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The British Design Initiative (BDI) has launched www.globaldesignonline.com, bringing together resources found in its print directory The Design Handbook

The British Design Initiative (BDI) has launched www.globaldesignonline.com, bringing together resources found in its industry standard print directory The Design Handbook into an online catalogue.

Containing details of more than 2,000 freelancers, design agencies, suppliers, a news section, recruitment and even a bookshop, Global Design Online's search engine can be scanned by name, field of work, global location or general keywords. Maxine Horn, chief executive at the BDI, knew that the site had to be aesthetically pleasing to satisfy the audience being addressed. Personal experience of the Web added extra criteria, particularly with regards to Macromedia Flash.

"We wanted something that was easy to use, but aesthetic as well, so that when designers came onto the site they wouldn't go 'urggh', and go somewhere else," she says. "We didn't want people to come onto the site and have to wait 37 minutes to download Flash, because they probably wouldn't use it," she adds.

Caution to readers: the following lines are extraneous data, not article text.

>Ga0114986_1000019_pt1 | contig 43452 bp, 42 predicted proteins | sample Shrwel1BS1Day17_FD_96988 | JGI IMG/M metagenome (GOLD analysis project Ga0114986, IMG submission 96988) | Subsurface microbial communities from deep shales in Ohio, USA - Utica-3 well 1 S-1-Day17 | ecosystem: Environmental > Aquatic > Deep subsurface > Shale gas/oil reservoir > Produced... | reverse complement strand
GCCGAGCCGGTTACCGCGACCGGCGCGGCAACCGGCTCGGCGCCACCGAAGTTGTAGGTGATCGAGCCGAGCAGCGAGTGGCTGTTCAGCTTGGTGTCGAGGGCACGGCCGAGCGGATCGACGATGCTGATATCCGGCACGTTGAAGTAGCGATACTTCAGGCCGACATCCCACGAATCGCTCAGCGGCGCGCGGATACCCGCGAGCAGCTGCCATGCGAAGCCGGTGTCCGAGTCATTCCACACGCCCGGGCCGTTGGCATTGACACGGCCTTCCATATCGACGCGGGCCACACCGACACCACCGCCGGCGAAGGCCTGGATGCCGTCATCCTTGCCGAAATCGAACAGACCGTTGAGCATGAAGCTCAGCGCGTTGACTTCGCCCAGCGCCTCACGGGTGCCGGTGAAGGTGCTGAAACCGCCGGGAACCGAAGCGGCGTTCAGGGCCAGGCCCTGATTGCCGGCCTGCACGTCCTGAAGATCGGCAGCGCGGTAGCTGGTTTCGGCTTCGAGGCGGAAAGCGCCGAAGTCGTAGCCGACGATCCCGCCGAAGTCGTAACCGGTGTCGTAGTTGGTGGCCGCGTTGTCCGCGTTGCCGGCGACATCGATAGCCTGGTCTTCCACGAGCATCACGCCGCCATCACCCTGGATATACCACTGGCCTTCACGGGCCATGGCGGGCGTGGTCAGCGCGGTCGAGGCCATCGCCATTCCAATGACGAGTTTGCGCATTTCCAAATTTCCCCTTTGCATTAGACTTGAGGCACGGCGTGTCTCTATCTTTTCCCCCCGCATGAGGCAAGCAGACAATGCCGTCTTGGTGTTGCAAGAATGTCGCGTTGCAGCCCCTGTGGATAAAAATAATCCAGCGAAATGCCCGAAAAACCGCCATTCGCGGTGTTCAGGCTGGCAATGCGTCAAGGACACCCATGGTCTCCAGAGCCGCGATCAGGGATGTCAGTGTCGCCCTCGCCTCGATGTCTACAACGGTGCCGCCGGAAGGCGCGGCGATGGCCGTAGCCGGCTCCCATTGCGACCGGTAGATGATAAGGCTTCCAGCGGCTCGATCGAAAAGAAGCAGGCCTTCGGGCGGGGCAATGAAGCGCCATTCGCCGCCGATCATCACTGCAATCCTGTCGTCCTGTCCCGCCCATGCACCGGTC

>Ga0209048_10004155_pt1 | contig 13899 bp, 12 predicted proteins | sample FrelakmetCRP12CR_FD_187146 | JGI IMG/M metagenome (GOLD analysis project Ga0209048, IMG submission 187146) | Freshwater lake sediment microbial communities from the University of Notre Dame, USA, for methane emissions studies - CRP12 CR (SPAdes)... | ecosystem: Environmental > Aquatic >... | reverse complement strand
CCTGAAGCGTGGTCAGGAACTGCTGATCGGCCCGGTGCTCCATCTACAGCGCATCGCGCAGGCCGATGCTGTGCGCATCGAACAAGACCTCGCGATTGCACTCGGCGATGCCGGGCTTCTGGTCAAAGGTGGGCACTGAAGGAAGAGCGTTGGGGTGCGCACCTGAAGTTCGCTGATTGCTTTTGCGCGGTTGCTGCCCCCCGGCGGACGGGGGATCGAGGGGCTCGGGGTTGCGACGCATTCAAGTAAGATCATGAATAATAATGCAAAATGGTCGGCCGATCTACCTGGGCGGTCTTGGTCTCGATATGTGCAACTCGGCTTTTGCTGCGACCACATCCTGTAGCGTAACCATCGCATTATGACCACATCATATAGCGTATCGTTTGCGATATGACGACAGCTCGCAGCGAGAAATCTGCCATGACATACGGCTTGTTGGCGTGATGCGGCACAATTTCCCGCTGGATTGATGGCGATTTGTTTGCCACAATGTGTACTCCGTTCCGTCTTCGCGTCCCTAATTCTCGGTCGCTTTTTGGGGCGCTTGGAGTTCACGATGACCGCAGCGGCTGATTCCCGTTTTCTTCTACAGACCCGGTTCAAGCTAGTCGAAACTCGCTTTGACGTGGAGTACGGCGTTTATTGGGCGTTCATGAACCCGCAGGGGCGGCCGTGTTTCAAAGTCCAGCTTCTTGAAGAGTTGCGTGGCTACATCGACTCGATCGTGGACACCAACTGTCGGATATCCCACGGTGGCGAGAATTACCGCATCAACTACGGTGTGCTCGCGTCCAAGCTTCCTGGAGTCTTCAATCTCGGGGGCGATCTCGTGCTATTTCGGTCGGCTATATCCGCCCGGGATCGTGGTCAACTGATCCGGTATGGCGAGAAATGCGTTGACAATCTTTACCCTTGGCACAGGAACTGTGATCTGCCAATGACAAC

Horn employed designer SGC to create the branding and software engineers @Info to put the site together. Together they provided a stylish site which could convert the BDI's Microsoft Access databases, which the client could easily update, into an online presentation.

Mike Furniss, creative director at SGC, says: "It was designed mainly from a branding point of view. We wanted to maintain a certain consistency with The Design Handbook. We also wanted to include some animated sections, but we might move that into the second phase. I would like to have e-cards on there as well, and that is something we are seriously considering."

James Hogan, managing director of @Info and technical director of the Global Design Online project, had a hefty job creating an underlying framework, but as the content was already available, it was more a case of simply slotting all the various elements in to place.

"It was a big project for us and about 70% of our work was creating the database structure that would handle the queries and return the results they wanted," explains Hogan.


Published 8 February, 2001 by NMA Staff

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